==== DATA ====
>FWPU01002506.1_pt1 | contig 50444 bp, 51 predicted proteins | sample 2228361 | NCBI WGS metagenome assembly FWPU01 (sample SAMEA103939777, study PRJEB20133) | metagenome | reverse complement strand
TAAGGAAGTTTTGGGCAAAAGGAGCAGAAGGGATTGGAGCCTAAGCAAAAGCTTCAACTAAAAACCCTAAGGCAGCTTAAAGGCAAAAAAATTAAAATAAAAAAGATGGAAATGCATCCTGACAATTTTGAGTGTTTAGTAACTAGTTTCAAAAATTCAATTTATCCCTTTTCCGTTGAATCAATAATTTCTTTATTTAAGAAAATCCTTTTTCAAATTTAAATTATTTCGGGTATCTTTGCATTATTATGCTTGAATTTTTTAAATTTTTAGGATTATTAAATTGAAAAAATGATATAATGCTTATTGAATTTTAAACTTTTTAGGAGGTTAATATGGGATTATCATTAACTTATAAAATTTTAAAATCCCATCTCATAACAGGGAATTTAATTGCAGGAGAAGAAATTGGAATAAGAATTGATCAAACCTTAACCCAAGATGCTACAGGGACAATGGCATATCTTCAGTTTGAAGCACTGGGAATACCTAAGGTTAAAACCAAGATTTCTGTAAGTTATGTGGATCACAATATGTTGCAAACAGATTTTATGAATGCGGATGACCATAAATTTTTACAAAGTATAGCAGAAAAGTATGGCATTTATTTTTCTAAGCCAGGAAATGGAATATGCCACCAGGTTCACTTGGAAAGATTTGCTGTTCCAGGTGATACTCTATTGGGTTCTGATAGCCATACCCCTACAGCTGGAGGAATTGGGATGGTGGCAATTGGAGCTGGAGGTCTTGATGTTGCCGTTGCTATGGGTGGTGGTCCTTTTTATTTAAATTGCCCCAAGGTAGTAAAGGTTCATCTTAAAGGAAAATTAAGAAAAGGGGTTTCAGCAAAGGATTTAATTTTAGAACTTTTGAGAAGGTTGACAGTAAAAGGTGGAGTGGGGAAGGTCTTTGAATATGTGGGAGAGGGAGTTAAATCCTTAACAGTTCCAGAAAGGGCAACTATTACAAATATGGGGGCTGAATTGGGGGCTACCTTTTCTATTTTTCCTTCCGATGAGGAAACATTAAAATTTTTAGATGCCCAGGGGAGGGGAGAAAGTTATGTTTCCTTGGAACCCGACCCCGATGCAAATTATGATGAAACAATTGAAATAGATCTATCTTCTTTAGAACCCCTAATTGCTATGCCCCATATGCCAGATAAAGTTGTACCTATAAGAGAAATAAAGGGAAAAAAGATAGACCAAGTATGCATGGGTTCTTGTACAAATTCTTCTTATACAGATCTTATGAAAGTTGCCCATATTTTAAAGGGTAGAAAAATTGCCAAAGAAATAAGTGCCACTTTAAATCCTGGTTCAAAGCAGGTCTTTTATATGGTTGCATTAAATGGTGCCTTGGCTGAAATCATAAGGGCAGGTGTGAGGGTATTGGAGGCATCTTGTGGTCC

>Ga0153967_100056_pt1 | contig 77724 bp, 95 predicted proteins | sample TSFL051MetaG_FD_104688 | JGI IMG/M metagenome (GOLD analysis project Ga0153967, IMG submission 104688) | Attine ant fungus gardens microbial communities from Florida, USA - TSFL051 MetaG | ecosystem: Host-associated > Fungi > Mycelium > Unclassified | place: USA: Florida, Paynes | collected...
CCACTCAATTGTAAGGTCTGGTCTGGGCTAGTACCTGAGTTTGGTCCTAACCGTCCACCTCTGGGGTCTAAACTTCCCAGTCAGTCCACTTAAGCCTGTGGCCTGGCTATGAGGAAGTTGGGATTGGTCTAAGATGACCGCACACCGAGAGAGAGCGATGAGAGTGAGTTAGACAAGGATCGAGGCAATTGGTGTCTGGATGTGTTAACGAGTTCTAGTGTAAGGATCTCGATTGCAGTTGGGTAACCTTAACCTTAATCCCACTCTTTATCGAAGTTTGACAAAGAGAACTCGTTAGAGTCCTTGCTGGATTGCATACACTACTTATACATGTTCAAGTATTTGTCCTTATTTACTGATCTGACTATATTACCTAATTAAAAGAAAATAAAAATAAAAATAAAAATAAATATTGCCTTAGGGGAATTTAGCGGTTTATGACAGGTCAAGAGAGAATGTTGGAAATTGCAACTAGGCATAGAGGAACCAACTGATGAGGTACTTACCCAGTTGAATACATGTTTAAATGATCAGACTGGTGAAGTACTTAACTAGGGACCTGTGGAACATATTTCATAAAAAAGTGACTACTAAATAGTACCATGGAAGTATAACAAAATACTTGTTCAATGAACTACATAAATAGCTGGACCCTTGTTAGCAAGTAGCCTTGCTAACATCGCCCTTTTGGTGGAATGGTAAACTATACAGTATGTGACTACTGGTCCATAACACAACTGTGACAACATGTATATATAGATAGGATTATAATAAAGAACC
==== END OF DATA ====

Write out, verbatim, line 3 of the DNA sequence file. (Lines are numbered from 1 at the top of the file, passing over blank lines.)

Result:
>Ga0153967_100056_pt1 | contig 77724 bp, 95 predicted proteins | sample TSFL051MetaG_FD_104688 | JGI IMG/M metagenome (GOLD analysis project Ga0153967, IMG submission 104688) | Attine ant fungus gardens microbial communities from Florida, USA - TSFL051 MetaG | ecosystem: Host-associated > Fungi > Mycelium > Unclassified | place: USA: Florida, Paynes | collected...